This is another type of pitsaw; a narrow blade tensioned in a wooden frame. Not commonly found in English work. Here the sawyers have their stock up on trestles, as in the Bruegel drawing the other night. (I’ve lost track of where I got this drawing, so I apologize, I don’t know who the artist is)
This next engraving is from a Dutch emblem book called “Sinnepoppen” (1614) – it shows this form of saw quite clearly.
Randle Holme commented on this type of pitsaw: “a Pit Saw in a Frame: This kind of Pit-Saw with a Frame is not in use with us, but in the Up Countreys, it is altogether made use of, but for what Fancy I judge not, but think it much easier and better without it.” Now – what he means by “Up Countreys” I don’t know – but it is used in Holland, Germany, Flanders, etc during the period. So maybe it’s northern Europe…
Now, for the questions. I do not profess to be an expert sawyer by any means. I did it regularly years ago, and thus I do know some of what has worked for us at the museum. When I get stuck, I will shout for the carpenters…
Chris Currie wrote from England and mentioned the angle of attack seen on pitsawn surfaces. He says:
“From memory, the period saw marks I can recall seeing over the years run at various angles through the board – from pretty ‘vertical’, i.e. 90 degrees, to quite shallow angles; sometimes inconsisently within the same board. So, I would imagine sawyers found what suited them best.”
I know we have worked the saw at an angle to start the kerf, gradually move it up to nearly vertical, then it goes back to an angle near the end of the log, this last in response to the top sawyer running out of a place to stand – he usually gets off the log and stands on a supporting timber.
“Do you also think the thickness of the material being cut might influence the angle of the blade to some degree?”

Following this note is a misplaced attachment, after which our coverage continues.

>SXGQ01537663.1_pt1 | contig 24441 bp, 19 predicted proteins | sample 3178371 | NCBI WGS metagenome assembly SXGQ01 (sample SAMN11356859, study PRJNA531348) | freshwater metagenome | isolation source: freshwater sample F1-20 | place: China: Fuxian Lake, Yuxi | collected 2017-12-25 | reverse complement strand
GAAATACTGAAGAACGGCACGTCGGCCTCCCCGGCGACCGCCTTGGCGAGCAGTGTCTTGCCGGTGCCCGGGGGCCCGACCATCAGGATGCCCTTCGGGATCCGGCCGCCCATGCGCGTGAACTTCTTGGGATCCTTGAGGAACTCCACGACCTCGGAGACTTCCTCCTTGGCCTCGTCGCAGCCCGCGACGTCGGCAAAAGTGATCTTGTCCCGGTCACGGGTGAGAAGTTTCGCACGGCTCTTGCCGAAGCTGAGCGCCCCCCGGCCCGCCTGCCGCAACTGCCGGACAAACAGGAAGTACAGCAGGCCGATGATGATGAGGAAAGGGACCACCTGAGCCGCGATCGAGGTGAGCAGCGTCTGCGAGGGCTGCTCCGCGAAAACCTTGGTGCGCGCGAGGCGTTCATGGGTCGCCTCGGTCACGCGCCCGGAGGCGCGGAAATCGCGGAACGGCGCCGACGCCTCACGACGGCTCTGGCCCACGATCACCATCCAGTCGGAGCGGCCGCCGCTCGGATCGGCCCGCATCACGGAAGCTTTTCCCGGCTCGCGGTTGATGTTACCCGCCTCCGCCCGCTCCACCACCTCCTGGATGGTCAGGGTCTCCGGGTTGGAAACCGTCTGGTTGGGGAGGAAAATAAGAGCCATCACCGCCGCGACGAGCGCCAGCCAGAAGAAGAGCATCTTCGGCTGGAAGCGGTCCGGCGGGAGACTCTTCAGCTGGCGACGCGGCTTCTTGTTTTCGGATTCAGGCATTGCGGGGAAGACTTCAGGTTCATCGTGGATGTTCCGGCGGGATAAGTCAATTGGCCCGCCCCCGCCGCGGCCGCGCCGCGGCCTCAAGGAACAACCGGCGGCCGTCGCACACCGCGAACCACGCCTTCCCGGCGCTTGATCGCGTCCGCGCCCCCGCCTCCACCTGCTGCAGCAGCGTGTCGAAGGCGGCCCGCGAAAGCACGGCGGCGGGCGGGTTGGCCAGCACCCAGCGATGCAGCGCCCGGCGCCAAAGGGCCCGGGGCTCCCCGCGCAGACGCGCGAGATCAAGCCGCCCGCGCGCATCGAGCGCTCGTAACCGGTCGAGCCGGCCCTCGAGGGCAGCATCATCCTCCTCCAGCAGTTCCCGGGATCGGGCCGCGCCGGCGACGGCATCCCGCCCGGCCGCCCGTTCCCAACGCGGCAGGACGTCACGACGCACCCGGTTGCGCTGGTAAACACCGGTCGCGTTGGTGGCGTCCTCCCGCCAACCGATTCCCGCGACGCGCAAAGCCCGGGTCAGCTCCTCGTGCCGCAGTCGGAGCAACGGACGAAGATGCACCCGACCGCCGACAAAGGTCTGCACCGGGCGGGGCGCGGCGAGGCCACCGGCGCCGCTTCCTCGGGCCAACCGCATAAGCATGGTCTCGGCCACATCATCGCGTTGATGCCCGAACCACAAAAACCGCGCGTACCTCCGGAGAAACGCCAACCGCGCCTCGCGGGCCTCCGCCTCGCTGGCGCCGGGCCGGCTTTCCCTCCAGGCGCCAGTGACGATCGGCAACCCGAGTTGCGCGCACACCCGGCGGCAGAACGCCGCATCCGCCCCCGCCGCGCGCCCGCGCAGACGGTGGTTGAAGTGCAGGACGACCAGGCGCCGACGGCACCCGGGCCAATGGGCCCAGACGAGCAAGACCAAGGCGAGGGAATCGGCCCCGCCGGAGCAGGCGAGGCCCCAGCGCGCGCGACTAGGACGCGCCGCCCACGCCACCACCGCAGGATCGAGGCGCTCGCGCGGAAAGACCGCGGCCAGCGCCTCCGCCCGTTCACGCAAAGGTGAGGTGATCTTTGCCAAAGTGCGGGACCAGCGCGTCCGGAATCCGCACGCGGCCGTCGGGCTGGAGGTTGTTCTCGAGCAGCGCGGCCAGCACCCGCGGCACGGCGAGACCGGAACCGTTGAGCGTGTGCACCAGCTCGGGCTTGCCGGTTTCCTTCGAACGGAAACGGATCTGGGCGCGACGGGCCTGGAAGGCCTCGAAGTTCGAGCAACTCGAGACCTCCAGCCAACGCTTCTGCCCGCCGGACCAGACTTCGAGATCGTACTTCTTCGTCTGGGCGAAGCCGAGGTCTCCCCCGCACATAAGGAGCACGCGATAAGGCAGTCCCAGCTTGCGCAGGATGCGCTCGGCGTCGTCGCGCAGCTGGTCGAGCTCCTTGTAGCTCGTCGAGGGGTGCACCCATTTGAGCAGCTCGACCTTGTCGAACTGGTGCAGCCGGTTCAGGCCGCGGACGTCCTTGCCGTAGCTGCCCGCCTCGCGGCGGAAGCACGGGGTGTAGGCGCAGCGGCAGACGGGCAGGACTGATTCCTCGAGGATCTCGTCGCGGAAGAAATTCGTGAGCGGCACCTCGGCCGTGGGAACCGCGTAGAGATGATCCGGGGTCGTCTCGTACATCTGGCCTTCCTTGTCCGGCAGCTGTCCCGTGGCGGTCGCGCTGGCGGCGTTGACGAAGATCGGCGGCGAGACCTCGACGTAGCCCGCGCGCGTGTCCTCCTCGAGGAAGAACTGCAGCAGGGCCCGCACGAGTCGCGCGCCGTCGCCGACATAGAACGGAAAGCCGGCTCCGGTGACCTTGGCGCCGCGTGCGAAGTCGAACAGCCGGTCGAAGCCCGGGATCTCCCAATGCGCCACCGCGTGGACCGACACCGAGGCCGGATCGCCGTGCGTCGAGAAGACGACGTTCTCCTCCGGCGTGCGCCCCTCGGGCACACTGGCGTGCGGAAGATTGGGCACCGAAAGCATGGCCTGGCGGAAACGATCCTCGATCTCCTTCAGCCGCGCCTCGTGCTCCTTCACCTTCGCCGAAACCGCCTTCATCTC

I will defer to the sawyers, and will ask them.
John Leyden asked “Is it part of the safety technique not to saw a board completely off the log, and thus to leave them all “attached” at the far end, for the top man’s footing?”
Yes, we don’t usually cut the boards off one-by-one until 90% of the sawing is done. Then it’s just a few strokes to sever the last bits of each kerf.
“Also wondering approximately how long it took your two colleagues to saw that white oak log into those 7 or 8 boards.”
Ahh, how long does it take? Many variables, and I will get back to this one.
And yes, it is great winter work. I almost never did it in warmest months…
NOW, some stuff from various period records pertaining to sawing. there’s a lot of it, so it ought to keep you busy.
In the 1670s in London the sawyers tried to incorporate, and the joiners, carpenters & ship carpenters petitioned the City to prevent it. The sawyers petition failed. The Carpenters’ Company records have some of the pertinent citations:
“The saweinge of Timber with the long Sawe (commonly called the whipp sawe) is sometimes performed by the Carpenters and other Tradesmen aforesaid in their owne persons and by their Servants and Apprentices (as occasion requires) and sometimes by Laborers (such as the pretenders to the incorporacon) who worke either by the day for wages or by the Load or hundred in Grosse.”
Then they go on about how over the last 25 years, prices have changed, particularly since the great fire of 1666.
“That these sort of Laborers have within these 25 years cut timber in grosse for 5s p load & not long before the fire for 6s and since the fire are risen to 8s and 9s p load …To the apparent prejudice of his maiestie and all his subjects.” [the quotes from the Carpenters’ records are in E. B. Jupp, An Historical Account of the Worshipful Company of Carpenters, (London, Pickering & Chatto, 1887)].
The joiners’ records also contain some complaints about the sawyers, complaining about prices, poor quality work, etc. These records date from the early 1630s: